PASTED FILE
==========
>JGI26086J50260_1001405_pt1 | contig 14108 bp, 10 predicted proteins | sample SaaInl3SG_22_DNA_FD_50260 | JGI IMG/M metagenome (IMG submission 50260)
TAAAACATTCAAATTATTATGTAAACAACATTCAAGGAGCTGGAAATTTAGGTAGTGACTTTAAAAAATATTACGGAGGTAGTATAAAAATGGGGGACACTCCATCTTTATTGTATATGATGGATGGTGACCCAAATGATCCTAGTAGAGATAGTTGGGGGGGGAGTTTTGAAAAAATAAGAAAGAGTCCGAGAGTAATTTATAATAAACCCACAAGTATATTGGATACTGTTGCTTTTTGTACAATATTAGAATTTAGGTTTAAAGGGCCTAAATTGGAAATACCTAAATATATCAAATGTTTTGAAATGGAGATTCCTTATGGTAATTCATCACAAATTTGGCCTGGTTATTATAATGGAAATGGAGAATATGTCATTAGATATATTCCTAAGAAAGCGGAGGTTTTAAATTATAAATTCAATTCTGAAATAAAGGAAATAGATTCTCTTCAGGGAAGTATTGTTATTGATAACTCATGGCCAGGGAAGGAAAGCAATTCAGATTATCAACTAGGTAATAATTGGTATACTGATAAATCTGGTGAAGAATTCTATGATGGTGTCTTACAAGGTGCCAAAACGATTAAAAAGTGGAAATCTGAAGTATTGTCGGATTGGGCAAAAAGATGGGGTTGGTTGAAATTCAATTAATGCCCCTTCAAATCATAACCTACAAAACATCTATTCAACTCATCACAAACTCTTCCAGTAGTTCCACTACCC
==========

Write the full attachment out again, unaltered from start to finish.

>JGI26086J50260_1001405_pt1 | contig 14108 bp, 10 predicted proteins | sample SaaInl3SG_22_DNA_FD_50260 | JGI IMG/M metagenome (IMG submission 50260)
TAAAACATTCAAATTATTATGTAAACAACATTCAAGGAGCTGGAAATTTAGGTAGTGACTTTAAAAAATATTACGGAGGTAGTATAAAAATGGGGGACACTCCATCTTTATTGTATATGATGGATGGTGACCCAAATGATCCTAGTAGAGATAGTTGGGGGGGGAGTTTTGAAAAAATAAGAAAGAGTCCGAGAGTAATTTATAATAAACCCACAAGTATATTGGATACTGTTGCTTTTTGTACAATATTAGAATTTAGGTTTAAAGGGCCTAAATTGGAAATACCTAAATATATCAAATGTTTTGAAATGGAGATTCCTTATGGTAATTCATCACAAATTTGGCCTGGTTATTATAATGGAAATGGAGAATATGTCATTAGATATATTCCTAAGAAAGCGGAGGTTTTAAATTATAAATTCAATTCTGAAATAAAGGAAATAGATTCTCTTCAGGGAAGTATTGTTATTGATAACTCATGGCCAGGGAAGGAAAGCAATTCAGATTATCAACTAGGTAATAATTGGTATACTGATAAATCTGGTGAAGAATTCTATGATGGTGTCTTACAAGGTGCCAAAACGATTAAAAAGTGGAAATCTGAAGTATTGTCGGATTGGGCAAAAAGATGGGGTTGGTTGAAATTCAATTAATGCCCCTTCAAATCATAACCTACAAAACATCTATTCAACTCATCACAAACTCTTCCAGTAGTTCCACTACCC